Globalisation=liquefaction: stream citizenship

Paul Raven @ 05-10-2011

Venkatesh Rao puts his finger on a pervasive but little-studied harbinger of post-geographical citizenship: the stream.

For most of the last decade, Israeli soldiers have been making the transition back to civilian life after their compulsory military service  by going on a drug-dazed recovery trip to India, where an invisible stream of modern global culture runs from the beaches of Goa to the mountains of Himachal Pradesh in the north.  While most of the Israelis eventually return home after a year or so, many have stayed as permanent expat stewards of the stream. The Israeli military stream is changing course these days, and starting to flow through Thailand, where the same pattern of drug-use and conflict with the locals is being repeated.

This pattern of movement among young Israelis is an example of what I’ve started calling a stream. A stream is not a migration pattern, travel in the usual sense, or a consequence of specific kinds of work that require travel (such as seafaring or diplomacy). It is a sort of slow, life-long communalnomadism, enabled by globalization and a sense of shared transnational social identity within a small population.

I’ve been getting increasingly curious about such streams. I have come to believe that though small in terms of absolute numbers (my estimate is between 20-25 million worldwide), the stream citizenry of the world shapes the course of globalization. In fact, it would not be unreasonable to say that streams provide the indirect staffing for the processes of modern technology-driven globalization. They are therefore a distinctly modern phenomenon, not to be confused with earlier mobile populations they may partly resemble.

Here’s a couple of items from his list of characterizing features:

2: Partial subsumption: Streams subsume the lives of their citizens more strongly than more diffuse population movements, but less strongly than focused intentional communities like the global surfing community. There is a great deal more variety and individual variation. In particular, there is no solidarity around grand ideologies in the sense of Benedict Anderson’s Imagined Communities.  In this, streams differ from nation-states, even though they provide something of an alternative organizational scheme. Not only is the subsumption at about a middling level at any given point in time, it varies in intensity throughout life, being particularly weak early and late in life.

4: Exclusionary communality: streams provide a great deal of social support to those who are eligible to join and choose to do so, but are highly exclusionary with respect to very traditional variables like race, ethnicity and gender. The exclusionary nature of streams is not self-adopted, but a consequence of the fact that streams pass through multiple host cultures.  A shared social identity in one host culture may splinter in another, while distinct ones may be conflated in unwanted ways.  So only relatively tightly-circumscribed social identities can survive these forces intact.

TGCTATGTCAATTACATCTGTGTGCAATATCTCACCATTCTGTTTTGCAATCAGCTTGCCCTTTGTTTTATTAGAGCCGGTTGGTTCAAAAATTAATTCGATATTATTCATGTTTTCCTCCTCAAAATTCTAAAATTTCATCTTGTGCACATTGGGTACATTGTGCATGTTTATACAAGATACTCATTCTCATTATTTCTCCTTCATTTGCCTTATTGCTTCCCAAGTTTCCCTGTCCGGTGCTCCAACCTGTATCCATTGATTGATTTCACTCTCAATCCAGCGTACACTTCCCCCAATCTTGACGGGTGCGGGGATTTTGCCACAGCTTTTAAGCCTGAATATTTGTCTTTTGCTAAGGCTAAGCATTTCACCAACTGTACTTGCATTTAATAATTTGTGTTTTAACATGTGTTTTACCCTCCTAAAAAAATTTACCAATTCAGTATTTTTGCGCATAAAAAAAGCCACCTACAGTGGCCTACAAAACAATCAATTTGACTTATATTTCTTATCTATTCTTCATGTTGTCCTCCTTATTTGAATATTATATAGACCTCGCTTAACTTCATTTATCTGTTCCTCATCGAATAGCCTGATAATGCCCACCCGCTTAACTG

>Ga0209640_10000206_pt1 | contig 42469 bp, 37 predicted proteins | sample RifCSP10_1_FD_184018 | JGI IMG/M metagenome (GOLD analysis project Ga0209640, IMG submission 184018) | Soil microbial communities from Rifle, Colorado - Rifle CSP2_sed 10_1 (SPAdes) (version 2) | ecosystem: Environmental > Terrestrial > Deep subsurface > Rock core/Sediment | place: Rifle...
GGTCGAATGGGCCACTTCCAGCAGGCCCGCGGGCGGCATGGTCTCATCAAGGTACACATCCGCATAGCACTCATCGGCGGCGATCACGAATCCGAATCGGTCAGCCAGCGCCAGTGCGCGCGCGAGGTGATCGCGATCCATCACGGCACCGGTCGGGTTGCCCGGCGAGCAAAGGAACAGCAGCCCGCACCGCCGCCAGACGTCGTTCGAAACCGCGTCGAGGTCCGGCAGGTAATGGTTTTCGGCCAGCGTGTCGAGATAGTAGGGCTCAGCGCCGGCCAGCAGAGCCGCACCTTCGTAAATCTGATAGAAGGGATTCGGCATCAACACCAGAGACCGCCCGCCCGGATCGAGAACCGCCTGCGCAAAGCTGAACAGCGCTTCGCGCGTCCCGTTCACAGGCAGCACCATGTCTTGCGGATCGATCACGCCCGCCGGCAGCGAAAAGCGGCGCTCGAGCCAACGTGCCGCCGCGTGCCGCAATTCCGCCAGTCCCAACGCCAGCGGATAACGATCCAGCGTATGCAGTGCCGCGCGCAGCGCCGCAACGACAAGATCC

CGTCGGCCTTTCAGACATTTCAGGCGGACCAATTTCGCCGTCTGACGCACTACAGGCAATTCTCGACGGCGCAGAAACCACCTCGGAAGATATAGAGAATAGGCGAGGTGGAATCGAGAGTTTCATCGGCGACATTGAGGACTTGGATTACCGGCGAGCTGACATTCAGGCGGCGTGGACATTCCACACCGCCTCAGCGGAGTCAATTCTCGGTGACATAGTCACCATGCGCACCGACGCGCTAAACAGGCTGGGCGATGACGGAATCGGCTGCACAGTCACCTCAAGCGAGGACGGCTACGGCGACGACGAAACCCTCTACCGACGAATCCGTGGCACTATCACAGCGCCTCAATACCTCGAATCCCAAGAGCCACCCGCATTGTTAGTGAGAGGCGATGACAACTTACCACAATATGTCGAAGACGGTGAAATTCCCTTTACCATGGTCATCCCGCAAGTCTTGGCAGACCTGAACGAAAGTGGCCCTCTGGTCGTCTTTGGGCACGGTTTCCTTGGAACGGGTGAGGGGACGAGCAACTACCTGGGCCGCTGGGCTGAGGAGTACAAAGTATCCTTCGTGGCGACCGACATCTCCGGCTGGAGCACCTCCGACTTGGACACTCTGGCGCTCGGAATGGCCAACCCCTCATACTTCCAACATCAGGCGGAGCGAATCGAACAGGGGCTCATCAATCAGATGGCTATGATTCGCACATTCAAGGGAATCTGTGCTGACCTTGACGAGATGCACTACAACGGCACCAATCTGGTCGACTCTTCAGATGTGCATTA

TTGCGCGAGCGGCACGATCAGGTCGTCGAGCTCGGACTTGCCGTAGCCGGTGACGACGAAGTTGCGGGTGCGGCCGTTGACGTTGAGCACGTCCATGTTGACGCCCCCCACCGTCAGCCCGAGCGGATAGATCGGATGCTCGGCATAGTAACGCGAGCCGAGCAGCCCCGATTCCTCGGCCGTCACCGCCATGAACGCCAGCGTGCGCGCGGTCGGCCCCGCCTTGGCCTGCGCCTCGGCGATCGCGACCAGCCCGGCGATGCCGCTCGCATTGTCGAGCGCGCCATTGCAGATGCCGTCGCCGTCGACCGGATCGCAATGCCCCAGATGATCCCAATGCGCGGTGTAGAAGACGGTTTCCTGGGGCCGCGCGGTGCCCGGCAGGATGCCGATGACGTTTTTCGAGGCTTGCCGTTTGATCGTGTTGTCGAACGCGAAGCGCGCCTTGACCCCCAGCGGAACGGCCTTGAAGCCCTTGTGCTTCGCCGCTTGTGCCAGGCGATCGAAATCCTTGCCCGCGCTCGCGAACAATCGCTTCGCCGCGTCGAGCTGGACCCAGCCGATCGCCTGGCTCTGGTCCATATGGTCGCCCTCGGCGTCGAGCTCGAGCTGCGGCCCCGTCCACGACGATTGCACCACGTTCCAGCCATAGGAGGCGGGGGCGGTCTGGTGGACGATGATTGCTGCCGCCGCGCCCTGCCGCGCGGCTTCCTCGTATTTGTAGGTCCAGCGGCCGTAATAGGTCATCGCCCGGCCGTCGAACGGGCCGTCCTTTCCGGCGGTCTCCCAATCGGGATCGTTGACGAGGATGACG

11: Direct connection to globalization: In a sense, the notion of “stream” I am trying to construct is a generalization of the Internet-enabled lifestyle designer, which I think is much too narrow. But streams are definitely a modern phenomenon, and owe their capacity for stable existence to some connection with the infrastructure of globalization. The Internet is the major one for the creative class, but anything from container shipping to the Chimerica manufacturing trade to the globalized high-rise construciton industry qualifies.

Finally, a deliberately incomplete list of examples:

  1. The Israeli stream
  2. The Indo-US technology stream
  3. Eat-Pray-Love [“self-discovery”/early-mid-life-crisis tourism – PGR]
  4. Tibetian expats
  5. Americans camping out in Eastern Europe for several years
  6. Mainland Americans moving to Hawaii to set up what appears to be an economy based entirely on yoga studios
  7. Lifestyle designers converging on Thailand and Bali

I’m going to avoid appending any of my own waffle here, partly because I’m not immediately sure what value or utility this concept has to my own thinking (though I instinctively see it’s something I need to pay attention to), and partly because I’m madly busy preparing for my first day at grad-school tomorrow. So go read the whole thing… and if you reckon you can call out any other streams or poke holes in Rao’s theory, please do so, either in the comments there or the comments here. 🙂

Walden3.0, or “why can’t we be citizens of the internet?”

Paul Raven @ 10-12-2010

Yeah, I know the versioning-suffix gag went stale in 2008, but I think it fits here. Two posts where people think aloud about post-geographical communities; the first is from Ian “Cat” Vincent, who wants to be considered a citizen of the internet (emphases mine):

I do not trust the government of the country of my birth. I do not feel any loyalty to them, or any other country, whatsoever. At best, I see them as an especially powerful mafia I have to kowtow to and buy services from. The closest thing to patriotism I have ever felt is to the Internet.

So, why can’t I take Internet as my nationality?


My own country’s government – run by a weak coalition government which is acting like they have a landslide mandate – is cutting vital services to the poor and disadvantaged to pay for deficits caused by their banking pals’ having been caught running the largest Ponzi scheme in human history… and their representatives have the gall to blame those poor and disadvantaged for the financial mess. Students are taking to the streets in protest. They are not my rulers, except by virtue of monopoly of violence and general habit.

When we’re at the point where The Economist refers to Anonymous as “a 24-hour Athenian democracy” I think it’s time to at least consider the idea.